Rockets’ Infatuation Could Lead to Heartbreak
July 17, 2012 by Stephen Kerr • Print Story •
If your heart has ever been completely captured by someone, you know the signs: lots of sleepless nights, your mind thinks of little else, and you'll do anything to win their favor.
Maybe Daryl Morey can identify with some of those emotions. The Houston Rockets general manager probably hasn't slept much the past few weeks, and he's pulling as many strings as he can to woo one player's favor: Dwight Howard.
If you want proof, all you have to do is look at the roster moves the Rockets have made recently to put themselves in a position to trade for Howard. Kyle Lowry, Goran Dragic, Marcus Camby, Luis Scola, Chase Budinger, and Sam Dalembert, are all gone from the past season's roster. All these moves have given the Rockets the cap room they need to go after a star, whether it's the Lakers' Andrew Bynum or Dwight Howard. They also signed Jeremy Lin to an offer sheet, and it appears the New York Knicks will not attempt to match it, so Lin could be another piece of the Rockets' new puzzle for next season.
While the Rockets would certainly not complain if they ended up with a player like Bynum, it's become apparent they want Howard to be their knight in shining armor, the one who can bring them back to championship contention. According to sources close to the talks, the Rockets have expressed a willingness to take on long-term contracts of several veterans the Magic are trying to unload, including Jason Richardson, Chris Duhon, Hedo Turkoglu, and Quentin Richardson. The Rockets could also send current and/or future Draft picks to Orlando as part of the package.
On the surface, pursuing Howard is a no-brainer. The Rockets would have a bona fide star to build around, and a legitimate shot to get back in the playoffs, something they haven't done over the last three seasons.
A closer look, however, reveals some major concerns the Rockets should pay serious attention to before pulling the trigger. Howard's indecision of whether he wanted to stay in Orlando or be traded last season kept both sides going back and forth like a ping-pong ball. After finally opting to stay put just before the NBA trade deadline, Howard made it clear through comments to the media he couldn't play for Stan Van Gundy, and wanted the head coach removed.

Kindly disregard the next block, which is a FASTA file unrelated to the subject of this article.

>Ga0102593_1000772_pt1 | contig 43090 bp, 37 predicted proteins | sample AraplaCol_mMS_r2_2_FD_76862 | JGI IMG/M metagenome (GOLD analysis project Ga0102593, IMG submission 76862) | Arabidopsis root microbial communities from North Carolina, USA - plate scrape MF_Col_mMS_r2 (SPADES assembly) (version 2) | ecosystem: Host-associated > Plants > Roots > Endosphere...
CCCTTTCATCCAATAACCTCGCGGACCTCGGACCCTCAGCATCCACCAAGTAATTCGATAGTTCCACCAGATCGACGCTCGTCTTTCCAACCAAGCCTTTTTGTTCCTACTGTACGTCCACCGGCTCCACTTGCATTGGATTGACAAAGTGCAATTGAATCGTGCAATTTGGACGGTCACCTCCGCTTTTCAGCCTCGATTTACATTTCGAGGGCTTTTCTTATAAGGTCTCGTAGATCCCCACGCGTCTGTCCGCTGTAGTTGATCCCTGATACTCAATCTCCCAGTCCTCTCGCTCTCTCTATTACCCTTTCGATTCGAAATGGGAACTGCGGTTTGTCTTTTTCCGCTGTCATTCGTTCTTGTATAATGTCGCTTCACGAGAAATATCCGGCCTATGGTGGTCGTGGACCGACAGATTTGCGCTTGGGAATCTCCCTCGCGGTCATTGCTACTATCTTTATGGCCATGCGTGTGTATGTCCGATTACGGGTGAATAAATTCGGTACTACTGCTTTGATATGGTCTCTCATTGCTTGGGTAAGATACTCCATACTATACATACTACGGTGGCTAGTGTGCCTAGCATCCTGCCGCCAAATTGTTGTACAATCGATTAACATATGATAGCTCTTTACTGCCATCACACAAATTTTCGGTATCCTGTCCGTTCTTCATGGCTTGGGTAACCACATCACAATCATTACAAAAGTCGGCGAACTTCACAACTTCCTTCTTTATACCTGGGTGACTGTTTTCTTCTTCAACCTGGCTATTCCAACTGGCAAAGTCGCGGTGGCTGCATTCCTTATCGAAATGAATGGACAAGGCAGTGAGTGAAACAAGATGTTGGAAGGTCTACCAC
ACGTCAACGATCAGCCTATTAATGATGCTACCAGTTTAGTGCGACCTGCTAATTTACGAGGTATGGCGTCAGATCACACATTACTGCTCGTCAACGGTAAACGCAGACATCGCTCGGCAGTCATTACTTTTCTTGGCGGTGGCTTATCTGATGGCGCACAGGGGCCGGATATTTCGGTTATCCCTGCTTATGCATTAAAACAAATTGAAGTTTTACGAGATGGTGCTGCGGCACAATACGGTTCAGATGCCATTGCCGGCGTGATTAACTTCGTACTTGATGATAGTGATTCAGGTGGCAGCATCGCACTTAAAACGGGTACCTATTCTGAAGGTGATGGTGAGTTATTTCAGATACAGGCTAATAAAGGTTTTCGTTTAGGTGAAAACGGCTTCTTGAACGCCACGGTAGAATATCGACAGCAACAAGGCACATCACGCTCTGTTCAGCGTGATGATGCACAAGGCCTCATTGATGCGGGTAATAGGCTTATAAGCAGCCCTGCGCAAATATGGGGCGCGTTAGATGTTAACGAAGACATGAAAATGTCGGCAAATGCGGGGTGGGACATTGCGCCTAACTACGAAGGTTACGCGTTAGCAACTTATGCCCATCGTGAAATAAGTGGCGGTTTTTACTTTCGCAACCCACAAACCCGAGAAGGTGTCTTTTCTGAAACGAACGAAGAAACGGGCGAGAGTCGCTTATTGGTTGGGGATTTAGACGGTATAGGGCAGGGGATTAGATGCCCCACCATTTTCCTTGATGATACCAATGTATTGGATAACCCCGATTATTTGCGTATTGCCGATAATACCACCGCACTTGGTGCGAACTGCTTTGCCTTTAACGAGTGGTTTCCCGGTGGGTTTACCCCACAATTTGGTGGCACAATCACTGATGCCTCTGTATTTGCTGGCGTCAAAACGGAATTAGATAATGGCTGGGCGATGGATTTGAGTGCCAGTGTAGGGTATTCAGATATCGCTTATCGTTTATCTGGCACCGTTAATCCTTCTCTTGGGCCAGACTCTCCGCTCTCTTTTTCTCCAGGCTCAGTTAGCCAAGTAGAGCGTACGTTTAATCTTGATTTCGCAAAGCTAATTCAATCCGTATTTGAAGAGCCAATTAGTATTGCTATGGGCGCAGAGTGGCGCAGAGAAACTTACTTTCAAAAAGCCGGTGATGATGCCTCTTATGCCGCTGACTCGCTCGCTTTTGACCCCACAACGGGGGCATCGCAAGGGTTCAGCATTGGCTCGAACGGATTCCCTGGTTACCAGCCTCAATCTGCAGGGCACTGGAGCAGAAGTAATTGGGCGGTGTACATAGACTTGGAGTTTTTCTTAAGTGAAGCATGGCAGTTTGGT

Howard then suffered a back injury in a game against Philadelphia, forcing him to have surgery and miss the rest of the season. Recently, he informed Orlando once again he wanted to be traded, specifically to the Brooklyn Nets. Such a deal appears to be off the table, particularly since the Nets agreed to a four-year contract with center Brook Lopez.
Perhaps the most telling sign that the Rockets should be less than enthusiastic about acquiring Howard, is his reluctance to play for the team, something he has made clear on numerous occasions. If the Rockets are unable to convince him to sign a long-term deal, they would either have to hope they can trade him before next season's deadline, or lose him altogether and be stuck with paying out money to former Magic players' leftover contracts. That money could be used to make other trades or free agent acquisitions. Plus, any young players or future draft choices the Rockets lose to Orlando would be wasted on a hired gun who has no interest in sticking around past next season.
Since Howard is adamant about not wanting to play for the Rockets, what's to stop him from claiming his back is not sufficiently recovered enough, even if doctors clear him to play by the start of next season? While it's hard to dispute Howard's hustle and competitiveness on the court, his spoiled and immature behavior makes such a possibility less far-fetched than you might think.
Failure to pull off a trade for Howard wouldn't be the end of the world. Daryl Morey, however, is willing to gamble his team's future he can charm the unpredictable star into falling in love with the team and the city. Let's hope Morey doesn't end up like the jilted lover who gets his heart broken.